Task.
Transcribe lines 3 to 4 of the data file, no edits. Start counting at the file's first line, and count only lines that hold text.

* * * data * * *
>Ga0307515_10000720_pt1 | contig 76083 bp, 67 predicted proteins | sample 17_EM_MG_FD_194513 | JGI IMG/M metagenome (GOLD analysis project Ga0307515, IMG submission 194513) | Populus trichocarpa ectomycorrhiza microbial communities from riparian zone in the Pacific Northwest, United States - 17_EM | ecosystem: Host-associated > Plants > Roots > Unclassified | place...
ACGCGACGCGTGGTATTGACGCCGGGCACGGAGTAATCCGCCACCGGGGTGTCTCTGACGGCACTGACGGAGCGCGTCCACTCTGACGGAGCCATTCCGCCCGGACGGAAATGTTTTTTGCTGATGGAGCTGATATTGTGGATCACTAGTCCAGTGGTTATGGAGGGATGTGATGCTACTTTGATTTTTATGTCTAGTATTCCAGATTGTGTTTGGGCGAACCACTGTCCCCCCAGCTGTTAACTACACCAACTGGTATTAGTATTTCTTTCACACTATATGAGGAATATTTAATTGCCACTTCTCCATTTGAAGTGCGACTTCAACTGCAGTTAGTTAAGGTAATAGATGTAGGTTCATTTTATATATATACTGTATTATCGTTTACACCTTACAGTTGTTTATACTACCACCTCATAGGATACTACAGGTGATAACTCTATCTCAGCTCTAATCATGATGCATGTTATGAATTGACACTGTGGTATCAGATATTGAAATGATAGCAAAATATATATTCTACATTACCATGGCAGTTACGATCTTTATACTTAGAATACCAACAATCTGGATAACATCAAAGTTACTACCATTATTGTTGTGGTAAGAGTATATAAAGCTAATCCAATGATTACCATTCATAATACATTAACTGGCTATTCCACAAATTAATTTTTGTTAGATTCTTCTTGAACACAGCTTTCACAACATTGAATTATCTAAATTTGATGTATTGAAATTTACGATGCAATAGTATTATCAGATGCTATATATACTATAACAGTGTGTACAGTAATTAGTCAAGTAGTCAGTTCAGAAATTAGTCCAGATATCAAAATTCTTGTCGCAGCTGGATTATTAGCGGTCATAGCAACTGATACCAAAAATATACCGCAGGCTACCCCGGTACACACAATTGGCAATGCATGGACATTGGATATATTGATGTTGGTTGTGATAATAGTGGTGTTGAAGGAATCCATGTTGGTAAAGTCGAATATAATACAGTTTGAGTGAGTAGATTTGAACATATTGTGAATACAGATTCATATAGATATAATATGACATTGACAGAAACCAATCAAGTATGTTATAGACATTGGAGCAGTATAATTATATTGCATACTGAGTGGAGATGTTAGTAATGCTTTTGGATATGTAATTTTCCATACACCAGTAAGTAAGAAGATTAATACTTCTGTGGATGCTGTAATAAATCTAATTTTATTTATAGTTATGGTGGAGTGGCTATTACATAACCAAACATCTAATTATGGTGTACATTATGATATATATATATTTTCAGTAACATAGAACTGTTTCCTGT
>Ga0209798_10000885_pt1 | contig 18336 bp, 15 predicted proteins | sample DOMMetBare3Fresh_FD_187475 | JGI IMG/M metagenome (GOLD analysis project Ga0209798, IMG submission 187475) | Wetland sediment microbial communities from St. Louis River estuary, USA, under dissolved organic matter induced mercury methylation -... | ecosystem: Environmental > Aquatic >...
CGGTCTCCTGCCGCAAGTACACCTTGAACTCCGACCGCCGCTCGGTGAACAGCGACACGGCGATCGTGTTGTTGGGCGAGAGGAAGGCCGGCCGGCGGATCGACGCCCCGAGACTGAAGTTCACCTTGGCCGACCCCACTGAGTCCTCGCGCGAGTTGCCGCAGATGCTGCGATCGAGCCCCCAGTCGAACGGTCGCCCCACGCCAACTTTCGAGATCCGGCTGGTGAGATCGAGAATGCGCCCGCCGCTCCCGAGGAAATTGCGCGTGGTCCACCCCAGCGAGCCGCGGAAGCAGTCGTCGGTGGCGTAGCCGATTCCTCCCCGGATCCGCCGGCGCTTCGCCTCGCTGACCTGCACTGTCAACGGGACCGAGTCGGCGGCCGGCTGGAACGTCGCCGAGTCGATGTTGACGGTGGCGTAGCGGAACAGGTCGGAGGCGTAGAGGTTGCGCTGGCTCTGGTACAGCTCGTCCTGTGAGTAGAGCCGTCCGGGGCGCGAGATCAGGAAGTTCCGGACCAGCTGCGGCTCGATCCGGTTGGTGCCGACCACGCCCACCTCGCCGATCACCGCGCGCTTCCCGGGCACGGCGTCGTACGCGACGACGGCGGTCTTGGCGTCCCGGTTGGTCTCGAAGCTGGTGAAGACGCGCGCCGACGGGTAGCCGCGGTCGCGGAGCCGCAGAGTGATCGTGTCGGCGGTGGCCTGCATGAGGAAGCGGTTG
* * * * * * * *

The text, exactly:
>Ga0209798_10000885_pt1 | contig 18336 bp, 15 predicted proteins | sample DOMMetBare3Fresh_FD_187475 | JGI IMG/M metagenome (GOLD analysis project Ga0209798, IMG submission 187475) | Wetland sediment microbial communities from St. Louis River estuary, USA, under dissolved organic matter induced mercury methylation -... | ecosystem: Environmental > Aquatic >...
CGGTCTCCTGCCGCAAGTACACCTTGAACTCCGACCGCCGCTCGGTGAACAGCGACACGGCGATCGTGTTGTTGGGCGAGAGGAAGGCCGGCCGGCGGATCGACGCCCCGAGACTGAAGTTCACCTTGGCCGACCCCACTGAGTCCTCGCGCGAGTTGCCGCAGATGCTGCGATCGAGCCCCCAGTCGAACGGTCGCCCCACGCCAACTTTCGAGATCCGGCTGGTGAGATCGAGAATGCGCCCGCCGCTCCCGAGGAAATTGCGCGTGGTCCACCCCAGCGAGCCGCGGAAGCAGTCGTCGGTGGCGTAGCCGATTCCTCCCCGGATCCGCCGGCGCTTCGCCTCGCTGACCTGCACTGTCAACGGGACCGAGTCGGCGGCCGGCTGGAACGTCGCCGAGTCGATGTTGACGGTGGCGTAGCGGAACAGGTCGGAGGCGTAGAGGTTGCGCTGGCTCTGGTACAGCTCGTCCTGTGAGTAGAGCCGTCCGGGGCGCGAGATCAGGAAGTTCCGGACCAGCTGCGGCTCGATCCGGTTGGTGCCGACCACGCCCACCTCGCCGATCACCGCGCGCTTCCCGGGCACGGCGTCGTACGCGACGACGGCGGTCTTGGCGTCCCGGTTGGTCTCGAAGCTGGTGAAGACGCGCGCCGACGGGTAGCCGCGGTCGCGGAGCCGCAGAGTGATCGTGTCGGCGGTGGCCTGCATGAGGAAGCGGTTG